The Coach House is a self-contained home in the grounds of The Mews, another of our specialist residential care homes in Kingsthorpe, Northampton. We’ve spent a lot of time, thought and effort in creating the best environment we can to help people recover from brain injuries and rebuild their lives. We believe that designing a home that is accessible, practical and safe does not mean that it can’t also be cosy, comfortable and feel like home. In fact, we believe this is crucial to service users’ well-being and their engagement in their own rehabilitation plan.

We have some fantastic speakers involved in the event, so please come along to celebrate the opening of the Coach House, meet the team at The Richardson Partnership for Care and find out more about brain injury rehabilitation.

Open Day Programme

9.30am – arrival and coffee
10.00am – 1.00pm – presentations and discussions

Dr Seth A. Mensah, MB ChB, MSc, DPM, MRCPsych – Consultant Neuropsychiatrist
“The Brain and Human Behaviour – What has Phineas Gage taught us?”

Pedro Areias Grilo, HCPC, MSc – Consultant Clinical Psychologist
“Positive Behavioural Tool – capturing positive behaviours in neurorehabilitation”

Jo Throp – Neurological Occupational Therapist and Clinical Director at Krysalis Consultancy
“The Brain and its Function from the Perspective of a Neuro-Occupational Therapist”

1.00pm ribbon cutting, lunch and tour of facilities
2.00pm close

Please reply to Sian.Richardson@careresidential.co.uk or call her on 01604 791071 for more information.

The Coach House residential home for adults with acquired brain injuries

The Coach House, Kingsthorpe, Northampton NN2 7PW

Activities for adults with acquired brain injuries

Building confidence and self-esteem
As well as specific therapeutic inputs, such as occupational therapy, physiotherapy and psychology sessions, service users in our care can also choose to take part in a range of activities each week, depending on their needs and abilities. These activities include music sessions, arts and crafts, ASDAN learning sessions, swimming, visiting local cafes, shops, etc. Not only are they fun and enjoyable activities in their own right, but they are also important in providing a ‘normal’ lifestyle and they support the therapeutic regime provided by the Multi-Disciplinary Team.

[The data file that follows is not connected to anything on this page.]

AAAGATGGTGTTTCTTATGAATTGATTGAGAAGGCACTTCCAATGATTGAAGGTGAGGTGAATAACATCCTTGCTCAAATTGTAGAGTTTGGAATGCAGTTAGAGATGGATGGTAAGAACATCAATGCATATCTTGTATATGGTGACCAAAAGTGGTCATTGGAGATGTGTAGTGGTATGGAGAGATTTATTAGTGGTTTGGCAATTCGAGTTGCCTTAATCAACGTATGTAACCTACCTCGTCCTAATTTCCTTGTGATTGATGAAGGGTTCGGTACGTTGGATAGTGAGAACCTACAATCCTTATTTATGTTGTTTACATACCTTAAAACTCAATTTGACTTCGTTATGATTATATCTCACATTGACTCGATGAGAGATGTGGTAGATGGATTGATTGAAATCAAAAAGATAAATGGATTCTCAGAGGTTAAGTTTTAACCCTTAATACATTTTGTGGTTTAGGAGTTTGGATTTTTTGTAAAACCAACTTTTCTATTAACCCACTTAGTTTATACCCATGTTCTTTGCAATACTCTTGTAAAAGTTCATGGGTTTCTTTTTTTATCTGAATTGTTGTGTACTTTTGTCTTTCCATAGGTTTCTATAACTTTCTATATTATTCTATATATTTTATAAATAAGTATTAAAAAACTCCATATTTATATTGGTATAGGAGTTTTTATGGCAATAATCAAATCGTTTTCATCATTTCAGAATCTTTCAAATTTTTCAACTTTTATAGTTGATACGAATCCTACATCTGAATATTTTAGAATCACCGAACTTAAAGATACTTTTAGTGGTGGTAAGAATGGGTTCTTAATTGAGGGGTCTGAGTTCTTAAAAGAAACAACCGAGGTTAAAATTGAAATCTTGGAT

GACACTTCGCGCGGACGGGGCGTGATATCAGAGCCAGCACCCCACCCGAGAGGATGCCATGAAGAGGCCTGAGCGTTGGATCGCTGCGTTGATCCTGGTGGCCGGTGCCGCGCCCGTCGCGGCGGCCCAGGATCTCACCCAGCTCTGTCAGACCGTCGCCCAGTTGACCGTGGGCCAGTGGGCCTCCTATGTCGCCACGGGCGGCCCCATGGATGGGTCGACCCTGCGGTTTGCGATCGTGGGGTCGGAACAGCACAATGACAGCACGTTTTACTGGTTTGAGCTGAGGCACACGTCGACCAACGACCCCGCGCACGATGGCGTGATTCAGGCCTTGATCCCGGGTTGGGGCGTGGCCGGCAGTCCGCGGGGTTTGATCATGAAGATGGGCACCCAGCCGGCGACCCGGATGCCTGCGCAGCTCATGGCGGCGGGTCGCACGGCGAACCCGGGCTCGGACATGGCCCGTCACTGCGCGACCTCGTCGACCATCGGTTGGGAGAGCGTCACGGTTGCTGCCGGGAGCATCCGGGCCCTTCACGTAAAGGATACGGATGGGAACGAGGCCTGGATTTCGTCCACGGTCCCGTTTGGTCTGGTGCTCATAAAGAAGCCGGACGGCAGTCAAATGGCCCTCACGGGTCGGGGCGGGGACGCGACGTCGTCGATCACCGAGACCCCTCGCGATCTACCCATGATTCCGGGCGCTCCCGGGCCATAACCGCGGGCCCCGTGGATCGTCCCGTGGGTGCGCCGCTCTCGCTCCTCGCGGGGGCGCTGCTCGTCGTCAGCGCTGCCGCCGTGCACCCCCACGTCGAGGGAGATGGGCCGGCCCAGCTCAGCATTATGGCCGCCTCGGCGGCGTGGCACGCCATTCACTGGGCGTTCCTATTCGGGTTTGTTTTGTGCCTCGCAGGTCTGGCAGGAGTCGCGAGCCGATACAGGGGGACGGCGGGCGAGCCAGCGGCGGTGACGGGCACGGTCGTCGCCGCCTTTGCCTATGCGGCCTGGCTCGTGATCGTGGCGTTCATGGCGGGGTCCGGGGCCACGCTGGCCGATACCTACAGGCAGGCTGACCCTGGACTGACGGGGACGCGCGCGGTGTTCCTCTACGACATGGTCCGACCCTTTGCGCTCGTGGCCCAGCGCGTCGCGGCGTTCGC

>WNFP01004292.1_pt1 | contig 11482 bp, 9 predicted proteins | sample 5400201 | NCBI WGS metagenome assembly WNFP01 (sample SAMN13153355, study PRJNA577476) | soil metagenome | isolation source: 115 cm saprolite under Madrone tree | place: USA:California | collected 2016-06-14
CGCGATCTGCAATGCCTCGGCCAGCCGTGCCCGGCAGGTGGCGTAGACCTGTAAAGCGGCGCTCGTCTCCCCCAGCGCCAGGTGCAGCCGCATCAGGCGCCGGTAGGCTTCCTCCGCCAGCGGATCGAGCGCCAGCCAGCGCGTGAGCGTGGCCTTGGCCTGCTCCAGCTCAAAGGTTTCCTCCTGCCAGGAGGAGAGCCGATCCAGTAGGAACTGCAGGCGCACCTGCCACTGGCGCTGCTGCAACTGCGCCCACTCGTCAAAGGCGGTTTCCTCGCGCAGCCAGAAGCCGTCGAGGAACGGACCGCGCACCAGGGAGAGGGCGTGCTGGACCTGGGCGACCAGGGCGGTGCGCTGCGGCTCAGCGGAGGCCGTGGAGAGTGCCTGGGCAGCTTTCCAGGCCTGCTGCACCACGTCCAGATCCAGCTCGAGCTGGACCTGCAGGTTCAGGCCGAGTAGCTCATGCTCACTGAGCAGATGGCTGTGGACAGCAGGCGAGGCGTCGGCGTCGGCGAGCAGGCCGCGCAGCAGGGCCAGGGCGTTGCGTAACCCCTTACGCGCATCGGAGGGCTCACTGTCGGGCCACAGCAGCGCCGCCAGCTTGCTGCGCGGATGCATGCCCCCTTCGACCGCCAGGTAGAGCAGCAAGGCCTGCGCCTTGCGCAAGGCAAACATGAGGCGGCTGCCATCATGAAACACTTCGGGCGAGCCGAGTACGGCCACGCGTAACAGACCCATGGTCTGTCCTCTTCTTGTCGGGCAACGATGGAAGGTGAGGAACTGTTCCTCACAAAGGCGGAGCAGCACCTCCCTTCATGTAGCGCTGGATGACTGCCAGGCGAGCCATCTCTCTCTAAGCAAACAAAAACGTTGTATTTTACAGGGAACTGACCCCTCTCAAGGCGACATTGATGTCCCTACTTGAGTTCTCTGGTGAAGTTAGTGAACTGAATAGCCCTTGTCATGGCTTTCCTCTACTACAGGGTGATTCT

One popular activity for several of our service users with acquired brain injuries is Rock Club. It brings together people using different brain injury services in Northamptonshire to take part in a wide range of different activities: Anything from a disco and karaoke night to a bake-off competition, film night or quiz.

Halloween is a big event and the fancy dress disco is eagerly anticipated. Sallie Maris, the Arts and Crafts Co-ordinator at The Richardson Partnership for Care helped some of the service users prepare their Halloween costumes, which was all part of the fun.

Dressing up for HalloweenPreparing for the Halloween party

The Rock Club summer fun day was also a big occasion, with a barbecue, side shows and a visit from ‘Party Animals’ – an organisation that enables people to have close encounters with reptiles, rodents and mammals so they can learn more about them, overcome their fears and build confidence. Terry, one of our service users with an acquired brain injury was inspired to create this poster after the Rock Club summer fun day because he enjoyed it so much.

Terry's Rock Club poster

Rock Club events are held in Northamptonshire every other month, but the benefits extend to both before and after each occasion, and they are just part of the programme of activities included in the care plans for our service users.

As well as being very enjoyable, a varied activity schedule is important to service users in many ways: It helps them to build relationships with other people in a safe, supportive and good-humoured environment. This improves their well-being, self-esteem and confidence. In addition, the activities themselves help to improve motor skills, dexterity, co-ordination, concentration, memory skills, communication and vocal skills.

Brain injury rehabilitation – Kay’s story

Kay - brain injury survivor

Kay has transformed her life with the help of the MDT and support staff at The Richardson Partnership for Care

When she was only 18 months old, Kay contracted Encephalitis and consequently experienced severe epilepsy. At the age of 13, she underwent surgery on her frontal lobe, which further exacerbated the brain damage. Kay also has a diagnosis of moderate learning disability.

Kay lived at home with her mother and grandmother before moving to specialist residential schools and other settings. At the age of 27, Kay moved to The Mews at The Richardson Partnership for Care. She had previously resided in a private hospital, but the placement broke down due to her risk behaviours and the inability to manage Kay in that environment.

Behaviour on Admission to The Richardson Partnership for Care
Kay’s challenging behaviour was thought to be underpinned by poor impulsivity control and a reactive approach to challenging situations due to her brain injury.

On admission, Kay presented with severe verbal and physical aggression towards herself and others. She also would make false allegations towards staff and other residents, disregarding staff prompts and instructions compromising her and others’ overall safety.